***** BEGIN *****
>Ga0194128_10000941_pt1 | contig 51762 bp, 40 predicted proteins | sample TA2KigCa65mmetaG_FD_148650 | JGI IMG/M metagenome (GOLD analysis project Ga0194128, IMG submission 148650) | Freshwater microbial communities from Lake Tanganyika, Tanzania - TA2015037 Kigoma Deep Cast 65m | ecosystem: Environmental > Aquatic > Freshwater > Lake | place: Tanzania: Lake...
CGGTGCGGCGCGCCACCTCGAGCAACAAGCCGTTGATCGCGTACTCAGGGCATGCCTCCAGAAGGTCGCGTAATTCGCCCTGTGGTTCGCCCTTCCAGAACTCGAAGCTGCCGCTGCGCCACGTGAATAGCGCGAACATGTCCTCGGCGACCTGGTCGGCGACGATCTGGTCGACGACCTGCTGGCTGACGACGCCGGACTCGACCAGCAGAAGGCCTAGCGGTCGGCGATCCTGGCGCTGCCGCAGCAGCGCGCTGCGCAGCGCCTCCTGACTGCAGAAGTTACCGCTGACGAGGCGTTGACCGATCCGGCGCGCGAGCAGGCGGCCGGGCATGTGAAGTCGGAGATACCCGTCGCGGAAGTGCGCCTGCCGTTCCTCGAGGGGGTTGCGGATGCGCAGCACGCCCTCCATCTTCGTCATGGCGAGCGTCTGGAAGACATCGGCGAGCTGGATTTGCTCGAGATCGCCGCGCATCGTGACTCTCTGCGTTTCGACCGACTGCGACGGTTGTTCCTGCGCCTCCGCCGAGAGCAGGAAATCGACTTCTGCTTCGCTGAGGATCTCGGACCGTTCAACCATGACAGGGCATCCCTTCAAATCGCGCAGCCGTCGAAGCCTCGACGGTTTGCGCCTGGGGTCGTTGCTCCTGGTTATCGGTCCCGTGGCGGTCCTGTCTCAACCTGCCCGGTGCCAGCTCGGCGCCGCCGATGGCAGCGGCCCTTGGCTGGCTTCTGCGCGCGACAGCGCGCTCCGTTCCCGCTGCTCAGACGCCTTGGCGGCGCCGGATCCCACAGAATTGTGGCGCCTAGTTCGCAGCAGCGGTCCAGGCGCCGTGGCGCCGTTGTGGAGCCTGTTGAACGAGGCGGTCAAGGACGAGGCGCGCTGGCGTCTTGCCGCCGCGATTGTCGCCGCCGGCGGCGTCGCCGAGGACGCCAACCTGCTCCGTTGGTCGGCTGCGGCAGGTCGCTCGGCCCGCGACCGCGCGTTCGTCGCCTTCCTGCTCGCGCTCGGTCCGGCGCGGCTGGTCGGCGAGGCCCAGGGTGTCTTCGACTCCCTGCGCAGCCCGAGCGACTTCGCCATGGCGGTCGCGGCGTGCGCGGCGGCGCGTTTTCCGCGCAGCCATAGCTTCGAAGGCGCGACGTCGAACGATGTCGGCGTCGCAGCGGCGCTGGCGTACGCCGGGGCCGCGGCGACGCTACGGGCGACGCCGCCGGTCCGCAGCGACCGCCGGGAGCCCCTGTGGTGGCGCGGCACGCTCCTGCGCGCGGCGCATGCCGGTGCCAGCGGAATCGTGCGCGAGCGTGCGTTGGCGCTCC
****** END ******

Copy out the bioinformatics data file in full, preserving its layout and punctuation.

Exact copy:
>Ga0194128_10000941_pt1 | contig 51762 bp, 40 predicted proteins | sample TA2KigCa65mmetaG_FD_148650 | JGI IMG/M metagenome (GOLD analysis project Ga0194128, IMG submission 148650) | Freshwater microbial communities from Lake Tanganyika, Tanzania - TA2015037 Kigoma Deep Cast 65m | ecosystem: Environmental > Aquatic > Freshwater > Lake | place: Tanzania: Lake...
CGGTGCGGCGCGCCACCTCGAGCAACAAGCCGTTGATCGCGTACTCAGGGCATGCCTCCAGAAGGTCGCGTAATTCGCCCTGTGGTTCGCCCTTCCAGAACTCGAAGCTGCCGCTGCGCCACGTGAATAGCGCGAACATGTCCTCGGCGACCTGGTCGGCGACGATCTGGTCGACGACCTGCTGGCTGACGACGCCGGACTCGACCAGCAGAAGGCCTAGCGGTCGGCGATCCTGGCGCTGCCGCAGCAGCGCGCTGCGCAGCGCCTCCTGACTGCAGAAGTTACCGCTGACGAGGCGTTGACCGATCCGGCGCGCGAGCAGGCGGCCGGGCATGTGAAGTCGGAGATACCCGTCGCGGAAGTGCGCCTGCCGTTCCTCGAGGGGGTTGCGGATGCGCAGCACGCCCTCCATCTTCGTCATGGCGAGCGTCTGGAAGACATCGGCGAGCTGGATTTGCTCGAGATCGCCGCGCATCGTGACTCTCTGCGTTTCGACCGACTGCGACGGTTGTTCCTGCGCCTCCGCCGAGAGCAGGAAATCGACTTCTGCTTCGCTGAGGATCTCGGACCGTTCAACCATGACAGGGCATCCCTTCAAATCGCGCAGCCGTCGAAGCCTCGACGGTTTGCGCCTGGGGTCGTTGCTCCTGGTTATCGGTCCCGTGGCGGTCCTGTCTCAACCTGCCCGGTGCCAGCTCGGCGCCGCCGATGGCAGCGGCCCTTGGCTGGCTTCTGCGCGCGACAGCGCGCTCCGTTCCCGCTGCTCAGACGCCTTGGCGGCGCCGGATCCCACAGAATTGTGGCGCCTAGTTCGCAGCAGCGGTCCAGGCGCCGTGGCGCCGTTGTGGAGCCTGTTGAACGAGGCGGTCAAGGACGAGGCGCGCTGGCGTCTTGCCGCCGCGATTGTCGCCGCCGGCGGCGTCGCCGAGGACGCCAACCTGCTCCGTTGGTCGGCTGCGGCAGGTCGCTCGGCCCGCGACCGCGCGTTCGTCGCCTTCCTGCTCGCGCTCGGTCCGGCGCGGCTGGTCGGCGAGGCCCAGGGTGTCTTCGACTCCCTGCGCAGCCCGAGCGACTTCGCCATGGCGGTCGCGGCGTGCGCGGCGGCGCGTTTTCCGCGCAGCCATAGCTTCGAAGGCGCGACGTCGAACGATGTCGGCGTCGCAGCGGCGCTGGCGTACGCCGGGGCCGCGGCGACGCTACGGGCGACGCCGCCGGTCCGCAGCGACCGCCGGGAGCCCCTGTGGTGGCGCGGCACGCTCCTGCGCGCGGCGCATGCCGGTGCCAGCGGAATCGTGCGCGAGCGTGCGTTGGCGCTCC